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Super Bowl to highlight marriage of crypto and sports

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A screenshot shows Tom Brady on the phone in his kitchen with the text "Crypto. FTX. You in?"

A screenshot from YouTube show's Tom Brady's commercial with FTX , a cryptocurrency exchange. YouTube

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This Sunday is the Super Bowl, in case you hadn’t heard. Between the b-roll of Budweiser Clydesdales and prescription medication side effects, expect to see lots of commercials for a relative newcomer on the very expensive Super Bowl ad scene: cryptocurrency. 

Cryptocurrency exchanges like FTX and have ponied up millions for a Super Bowl spot. It’s all part of a longer-term marketing strategy relying heavily on sports — from patches on baseball uniforms to naming rights on NBA arenas

What would it take for you to trust crypto? How about a phone call from Tom Brady? In an ad from crypto exchange FTX, Brady rings up a New England bartender to convince him crypto is a good idea. Supermodel Giselle Bündchen, Brady’s wife, is also in the commercial.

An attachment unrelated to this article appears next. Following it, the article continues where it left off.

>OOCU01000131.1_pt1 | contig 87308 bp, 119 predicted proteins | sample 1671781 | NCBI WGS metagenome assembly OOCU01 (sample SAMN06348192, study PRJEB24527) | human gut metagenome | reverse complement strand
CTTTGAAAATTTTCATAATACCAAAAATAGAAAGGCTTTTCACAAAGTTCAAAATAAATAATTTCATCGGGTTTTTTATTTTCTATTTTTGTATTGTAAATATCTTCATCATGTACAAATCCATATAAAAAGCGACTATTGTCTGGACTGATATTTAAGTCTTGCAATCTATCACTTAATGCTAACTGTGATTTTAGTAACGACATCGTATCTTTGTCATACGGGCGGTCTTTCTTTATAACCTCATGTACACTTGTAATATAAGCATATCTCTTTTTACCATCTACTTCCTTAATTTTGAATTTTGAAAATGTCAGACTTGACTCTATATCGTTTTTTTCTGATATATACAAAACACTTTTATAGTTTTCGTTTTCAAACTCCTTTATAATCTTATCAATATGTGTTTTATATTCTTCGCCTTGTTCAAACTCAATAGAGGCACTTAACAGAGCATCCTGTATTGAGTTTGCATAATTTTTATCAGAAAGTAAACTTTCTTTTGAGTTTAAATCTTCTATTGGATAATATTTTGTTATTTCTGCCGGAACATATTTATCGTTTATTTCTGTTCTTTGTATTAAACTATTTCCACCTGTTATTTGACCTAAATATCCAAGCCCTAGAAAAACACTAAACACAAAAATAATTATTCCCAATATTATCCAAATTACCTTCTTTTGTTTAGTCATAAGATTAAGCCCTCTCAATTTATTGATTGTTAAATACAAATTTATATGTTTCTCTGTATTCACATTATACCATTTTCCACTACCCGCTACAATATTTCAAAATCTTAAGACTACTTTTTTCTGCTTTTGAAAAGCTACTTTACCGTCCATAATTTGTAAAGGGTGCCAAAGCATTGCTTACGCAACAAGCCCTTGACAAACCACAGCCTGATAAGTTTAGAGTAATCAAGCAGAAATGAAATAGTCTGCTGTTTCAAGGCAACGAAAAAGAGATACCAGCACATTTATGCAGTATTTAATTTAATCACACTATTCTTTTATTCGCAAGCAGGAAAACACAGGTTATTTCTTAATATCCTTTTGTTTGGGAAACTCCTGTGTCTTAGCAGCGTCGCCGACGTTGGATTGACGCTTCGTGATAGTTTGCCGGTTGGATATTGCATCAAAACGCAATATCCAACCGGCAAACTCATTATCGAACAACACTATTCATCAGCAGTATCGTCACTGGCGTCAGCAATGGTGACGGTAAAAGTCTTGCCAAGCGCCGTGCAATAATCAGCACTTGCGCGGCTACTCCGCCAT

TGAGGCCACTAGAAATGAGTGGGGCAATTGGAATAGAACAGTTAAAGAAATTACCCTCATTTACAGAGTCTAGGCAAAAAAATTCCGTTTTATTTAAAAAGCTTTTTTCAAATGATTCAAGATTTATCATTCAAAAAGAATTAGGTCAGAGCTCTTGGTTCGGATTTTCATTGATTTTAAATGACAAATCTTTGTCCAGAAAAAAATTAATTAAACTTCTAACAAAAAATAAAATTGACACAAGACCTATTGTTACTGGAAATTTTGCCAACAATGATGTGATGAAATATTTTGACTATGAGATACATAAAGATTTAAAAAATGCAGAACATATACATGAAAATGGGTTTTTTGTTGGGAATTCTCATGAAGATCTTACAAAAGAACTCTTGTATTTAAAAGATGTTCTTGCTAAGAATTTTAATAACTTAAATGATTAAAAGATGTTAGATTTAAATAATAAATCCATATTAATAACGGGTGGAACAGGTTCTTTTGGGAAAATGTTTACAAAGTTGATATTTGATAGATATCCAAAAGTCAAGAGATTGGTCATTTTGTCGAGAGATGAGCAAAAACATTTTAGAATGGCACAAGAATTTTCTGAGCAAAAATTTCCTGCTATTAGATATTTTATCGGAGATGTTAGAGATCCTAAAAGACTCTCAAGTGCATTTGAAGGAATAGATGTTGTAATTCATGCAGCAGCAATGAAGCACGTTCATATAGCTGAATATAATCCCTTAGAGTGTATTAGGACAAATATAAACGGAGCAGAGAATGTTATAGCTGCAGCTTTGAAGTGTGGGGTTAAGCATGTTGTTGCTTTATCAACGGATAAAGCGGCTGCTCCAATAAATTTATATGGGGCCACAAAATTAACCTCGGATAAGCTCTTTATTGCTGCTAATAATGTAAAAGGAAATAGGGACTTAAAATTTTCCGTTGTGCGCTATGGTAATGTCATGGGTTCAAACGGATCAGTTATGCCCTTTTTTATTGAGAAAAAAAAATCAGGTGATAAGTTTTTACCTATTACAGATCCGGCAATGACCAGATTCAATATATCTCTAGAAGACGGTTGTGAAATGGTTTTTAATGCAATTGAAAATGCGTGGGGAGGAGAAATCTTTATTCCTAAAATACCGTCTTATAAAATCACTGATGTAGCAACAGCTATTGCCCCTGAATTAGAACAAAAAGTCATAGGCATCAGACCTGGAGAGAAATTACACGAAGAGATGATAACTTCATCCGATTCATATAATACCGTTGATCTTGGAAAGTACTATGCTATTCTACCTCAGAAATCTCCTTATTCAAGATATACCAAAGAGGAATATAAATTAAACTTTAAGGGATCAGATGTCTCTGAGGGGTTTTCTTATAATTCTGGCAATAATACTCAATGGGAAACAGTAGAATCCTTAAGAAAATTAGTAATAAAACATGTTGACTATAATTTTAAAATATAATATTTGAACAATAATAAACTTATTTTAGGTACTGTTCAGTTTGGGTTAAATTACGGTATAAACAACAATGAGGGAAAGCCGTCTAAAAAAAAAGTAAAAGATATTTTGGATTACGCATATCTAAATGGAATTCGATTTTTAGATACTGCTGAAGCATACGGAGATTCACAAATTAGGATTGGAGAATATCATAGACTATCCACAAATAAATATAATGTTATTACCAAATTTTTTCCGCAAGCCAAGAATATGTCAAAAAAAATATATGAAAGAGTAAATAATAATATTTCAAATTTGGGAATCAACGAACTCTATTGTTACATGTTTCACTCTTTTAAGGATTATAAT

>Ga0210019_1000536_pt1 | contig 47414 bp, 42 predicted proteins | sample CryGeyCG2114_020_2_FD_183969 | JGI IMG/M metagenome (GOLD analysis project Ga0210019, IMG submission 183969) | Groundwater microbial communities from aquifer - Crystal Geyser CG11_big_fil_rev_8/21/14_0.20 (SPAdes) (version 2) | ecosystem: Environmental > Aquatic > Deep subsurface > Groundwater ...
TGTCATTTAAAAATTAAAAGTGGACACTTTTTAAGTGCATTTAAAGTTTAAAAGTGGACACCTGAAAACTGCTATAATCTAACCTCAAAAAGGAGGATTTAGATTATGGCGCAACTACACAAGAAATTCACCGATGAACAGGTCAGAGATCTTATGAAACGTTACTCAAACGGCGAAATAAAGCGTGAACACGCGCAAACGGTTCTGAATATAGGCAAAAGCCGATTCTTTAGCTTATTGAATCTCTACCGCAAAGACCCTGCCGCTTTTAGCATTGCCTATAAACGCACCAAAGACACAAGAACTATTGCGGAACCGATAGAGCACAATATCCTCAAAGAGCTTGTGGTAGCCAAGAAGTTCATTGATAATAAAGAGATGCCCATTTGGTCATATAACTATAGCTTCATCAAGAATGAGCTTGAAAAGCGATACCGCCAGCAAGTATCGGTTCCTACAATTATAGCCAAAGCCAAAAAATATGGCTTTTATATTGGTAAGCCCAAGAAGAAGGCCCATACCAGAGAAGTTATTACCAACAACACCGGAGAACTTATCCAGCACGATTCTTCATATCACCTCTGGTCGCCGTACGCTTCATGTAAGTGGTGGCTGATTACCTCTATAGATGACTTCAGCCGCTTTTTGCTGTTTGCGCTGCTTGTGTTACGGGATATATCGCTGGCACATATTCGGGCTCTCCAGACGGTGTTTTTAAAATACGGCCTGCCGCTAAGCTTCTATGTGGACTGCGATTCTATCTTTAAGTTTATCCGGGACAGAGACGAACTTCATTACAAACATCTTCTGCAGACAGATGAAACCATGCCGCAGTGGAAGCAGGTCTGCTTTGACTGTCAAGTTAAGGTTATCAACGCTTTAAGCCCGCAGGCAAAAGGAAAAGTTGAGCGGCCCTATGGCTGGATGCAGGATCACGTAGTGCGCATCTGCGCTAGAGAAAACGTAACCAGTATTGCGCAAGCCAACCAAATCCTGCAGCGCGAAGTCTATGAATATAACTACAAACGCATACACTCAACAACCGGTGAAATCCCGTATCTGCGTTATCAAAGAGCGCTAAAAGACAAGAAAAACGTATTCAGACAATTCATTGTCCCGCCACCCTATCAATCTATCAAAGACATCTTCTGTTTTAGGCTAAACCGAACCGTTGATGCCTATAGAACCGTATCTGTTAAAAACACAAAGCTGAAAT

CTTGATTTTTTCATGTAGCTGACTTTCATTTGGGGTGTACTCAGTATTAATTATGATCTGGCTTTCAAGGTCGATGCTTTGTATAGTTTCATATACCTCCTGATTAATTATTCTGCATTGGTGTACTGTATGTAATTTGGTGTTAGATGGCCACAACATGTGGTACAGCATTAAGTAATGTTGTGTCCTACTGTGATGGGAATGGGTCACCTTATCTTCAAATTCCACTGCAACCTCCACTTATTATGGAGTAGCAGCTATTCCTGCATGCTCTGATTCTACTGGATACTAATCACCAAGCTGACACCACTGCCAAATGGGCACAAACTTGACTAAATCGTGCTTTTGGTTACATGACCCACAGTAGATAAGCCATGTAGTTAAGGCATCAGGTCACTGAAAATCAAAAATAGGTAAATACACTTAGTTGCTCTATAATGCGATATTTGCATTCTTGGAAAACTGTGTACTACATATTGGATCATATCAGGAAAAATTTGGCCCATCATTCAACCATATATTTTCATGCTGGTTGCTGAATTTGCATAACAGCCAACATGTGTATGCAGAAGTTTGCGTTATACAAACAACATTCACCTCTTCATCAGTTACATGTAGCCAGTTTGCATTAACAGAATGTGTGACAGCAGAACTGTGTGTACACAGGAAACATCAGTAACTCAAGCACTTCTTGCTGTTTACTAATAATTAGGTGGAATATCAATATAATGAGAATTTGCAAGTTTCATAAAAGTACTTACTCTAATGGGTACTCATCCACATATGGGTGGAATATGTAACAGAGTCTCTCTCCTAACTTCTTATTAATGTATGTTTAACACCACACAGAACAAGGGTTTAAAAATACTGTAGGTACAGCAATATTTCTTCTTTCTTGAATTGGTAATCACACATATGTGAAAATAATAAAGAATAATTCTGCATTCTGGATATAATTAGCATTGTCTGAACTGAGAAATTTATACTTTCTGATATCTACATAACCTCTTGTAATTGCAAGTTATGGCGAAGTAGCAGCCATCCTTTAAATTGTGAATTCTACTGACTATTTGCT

The message Brett Harrison, who heads FTX US, wants you to take away? “We work with people like Tom Brady and Giselle Bundchen, who want to work with companies like ours that are supporting responsible business, operational excellence.”

Miami-based FTX has made athletes and sports advertising a pillar of its marketing strategy. Steph Curry is an endorser and you see the logo all over Major League Baseball. “That’s how you can reach tens of millions — if not hundreds of millions — of people overnight,” Harrison said.

Super Bowl ratings tower over the Oscars (or what’s left of network sitcoms). Plus, the target demographic for crypto has a lot in common with sports fans, according to NYU marketing professor Paul Hardart.

“There is probably some overlap with the betting audience, and also the collector’s audience,” Hardart said.

If you’re willing to throw down $100 on the Bengals, you may be interested in Dogecoin or an Aaron Rodgers NFT. 

Putting your name on an arena also lends your brand credibility, said Alex Chernev with the Kellogg School of Management. “You have a product like crypto which is intangible, it’s very risky,” Chernev said. “And then you associate it with something very stable and existing in a physical space.”

There’s not much risk for athletes getting in bed with crypto firms, Chernev said — even if things go haywire. After all, the Houston Astros used to play in Enron Field. It’s not like anybody associates that franchise with reckless rule-breaking.

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